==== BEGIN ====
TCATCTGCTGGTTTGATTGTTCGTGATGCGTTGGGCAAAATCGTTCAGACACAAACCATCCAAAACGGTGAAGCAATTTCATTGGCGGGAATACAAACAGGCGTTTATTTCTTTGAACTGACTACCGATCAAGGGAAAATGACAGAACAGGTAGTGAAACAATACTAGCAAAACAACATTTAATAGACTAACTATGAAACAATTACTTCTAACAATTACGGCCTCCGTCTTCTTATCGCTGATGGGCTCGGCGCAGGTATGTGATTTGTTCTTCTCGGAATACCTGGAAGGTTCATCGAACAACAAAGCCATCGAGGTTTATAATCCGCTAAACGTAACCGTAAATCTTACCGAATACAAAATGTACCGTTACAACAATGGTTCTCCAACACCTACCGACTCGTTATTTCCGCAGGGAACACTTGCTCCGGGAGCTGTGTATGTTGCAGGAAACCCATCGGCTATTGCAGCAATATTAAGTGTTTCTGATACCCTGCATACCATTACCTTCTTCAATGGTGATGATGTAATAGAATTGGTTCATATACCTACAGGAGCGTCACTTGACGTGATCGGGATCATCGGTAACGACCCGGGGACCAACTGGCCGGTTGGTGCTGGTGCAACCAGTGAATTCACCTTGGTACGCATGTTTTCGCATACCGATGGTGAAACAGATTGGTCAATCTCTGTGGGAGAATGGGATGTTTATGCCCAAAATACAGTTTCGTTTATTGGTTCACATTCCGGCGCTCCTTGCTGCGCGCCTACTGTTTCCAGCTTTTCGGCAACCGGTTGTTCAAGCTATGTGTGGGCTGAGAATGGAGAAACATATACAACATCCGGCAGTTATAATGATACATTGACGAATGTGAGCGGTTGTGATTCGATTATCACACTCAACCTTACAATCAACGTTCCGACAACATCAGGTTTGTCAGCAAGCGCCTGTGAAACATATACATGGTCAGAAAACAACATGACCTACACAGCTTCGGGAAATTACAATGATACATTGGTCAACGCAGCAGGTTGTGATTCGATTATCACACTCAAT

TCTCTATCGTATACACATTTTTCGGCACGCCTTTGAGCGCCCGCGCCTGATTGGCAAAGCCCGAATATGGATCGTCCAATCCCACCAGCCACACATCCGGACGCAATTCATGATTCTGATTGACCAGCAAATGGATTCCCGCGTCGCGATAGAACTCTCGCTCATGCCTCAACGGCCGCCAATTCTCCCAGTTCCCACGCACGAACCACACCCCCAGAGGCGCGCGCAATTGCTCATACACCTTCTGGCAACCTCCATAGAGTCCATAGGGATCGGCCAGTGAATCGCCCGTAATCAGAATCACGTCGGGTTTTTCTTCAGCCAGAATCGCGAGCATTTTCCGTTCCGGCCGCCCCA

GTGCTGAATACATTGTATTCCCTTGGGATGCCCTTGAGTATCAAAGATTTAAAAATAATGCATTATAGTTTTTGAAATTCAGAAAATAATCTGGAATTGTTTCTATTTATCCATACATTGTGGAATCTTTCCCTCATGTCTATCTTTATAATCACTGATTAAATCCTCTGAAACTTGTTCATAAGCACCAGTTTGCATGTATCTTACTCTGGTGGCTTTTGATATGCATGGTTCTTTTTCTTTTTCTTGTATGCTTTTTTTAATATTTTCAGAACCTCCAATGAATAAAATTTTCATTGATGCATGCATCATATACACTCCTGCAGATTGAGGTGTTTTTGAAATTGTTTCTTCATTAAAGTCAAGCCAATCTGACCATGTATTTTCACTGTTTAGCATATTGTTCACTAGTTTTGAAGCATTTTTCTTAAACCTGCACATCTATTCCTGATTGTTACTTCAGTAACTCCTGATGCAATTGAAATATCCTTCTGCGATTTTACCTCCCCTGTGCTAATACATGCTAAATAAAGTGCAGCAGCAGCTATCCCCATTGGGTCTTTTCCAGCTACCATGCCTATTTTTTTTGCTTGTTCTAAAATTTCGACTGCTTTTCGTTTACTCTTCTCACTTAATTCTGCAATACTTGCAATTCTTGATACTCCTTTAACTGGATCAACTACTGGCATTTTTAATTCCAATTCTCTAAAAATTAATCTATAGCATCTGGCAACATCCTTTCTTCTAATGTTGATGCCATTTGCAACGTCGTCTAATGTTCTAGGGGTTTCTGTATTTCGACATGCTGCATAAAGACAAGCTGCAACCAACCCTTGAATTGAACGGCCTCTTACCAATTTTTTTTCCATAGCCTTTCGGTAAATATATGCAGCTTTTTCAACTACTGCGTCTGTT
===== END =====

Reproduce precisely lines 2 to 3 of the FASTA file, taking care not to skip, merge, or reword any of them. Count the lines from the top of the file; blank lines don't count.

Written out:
TCTCTATCGTATACACATTTTTCGGCACGCCTTTGAGCGCCCGCGCCTGATTGGCAAAGCCCGAATATGGATCGTCCAATCCCACCAGCCACACATCCGGACGCAATTCATGATTCTGATTGACCAGCAAATGGATTCCCGCGTCGCGATAGAACTCTCGCTCATGCCTCAACGGCCGCCAATTCTCCCAGTTCCCACGCACGAACCACACCCCCAGAGGCGCGCGCAATTGCTCATACACCTTCTGGCAACCTCCATAGAGTCCATAGGGATCGGCCAGTGAATCGCCCGTAATCAGAATCACGTCGGGTTTTTCTTCAGCCAGAATCGCGAGCATTTTCCGTTCCGGCCGCCCCA

GTGCTGAATACATTGTATTCCCTTGGGATGCCCTTGAGTATCAAAGATTTAAAAATAATGCATTATAGTTTTTGAAATTCAGAAAATAATCTGGAATTGTTTCTATTTATCCATACATTGTGGAATCTTTCCCTCATGTCTATCTTTATAATCACTGATTAAATCCTCTGAAACTTGTTCATAAGCACCAGTTTGCATGTATCTTACTCTGGTGGCTTTTGATATGCATGGTTCTTTTTCTTTTTCTTGTATGCTTTTTTTAATATTTTCAGAACCTCCAATGAATAAAATTTTCATTGATGCATGCATCATATACACTCCTGCAGATTGAGGTGTTTTTGAAATTGTTTCTTCATTAAAGTCAAGCCAATCTGACCATGTATTTTCACTGTTTAGCATATTGTTCACTAGTTTTGAAGCATTTTTCTTAAACCTGCACATCTATTCCTGATTGTTACTTCAGTAACTCCTGATGCAATTGAAATATCCTTCTGCGATTTTACCTCCCCTGTGCTAATACATGCTAAATAAAGTGCAGCAGCAGCTATCCCCATTGGGTCTTTTCCAGCTACCATGCCTATTTTTTTTGCTTGTTCTAAAATTTCGACTGCTTTTCGTTTACTCTTCTCACTTAATTCTGCAATACTTGCAATTCTTGATACTCCTTTAACTGGATCAACTACTGGCATTTTTAATTCCAATTCTCTAAAAATTAATCTATAGCATCTGGCAACATCCTTTCTTCTAATGTTGATGCCATTTGCAACGTCGTCTAATGTTCTAGGGGTTTCTGTATTTCGACATGCTGCATAAAGACAAGCTGCAACCAACCCTTGAATTGAACGGCCTCTTACCAATTTTTTTTCCATAGCCTTTCGGTAAATATATGCAGCTTTTTCAACTACTGCGTCTGTT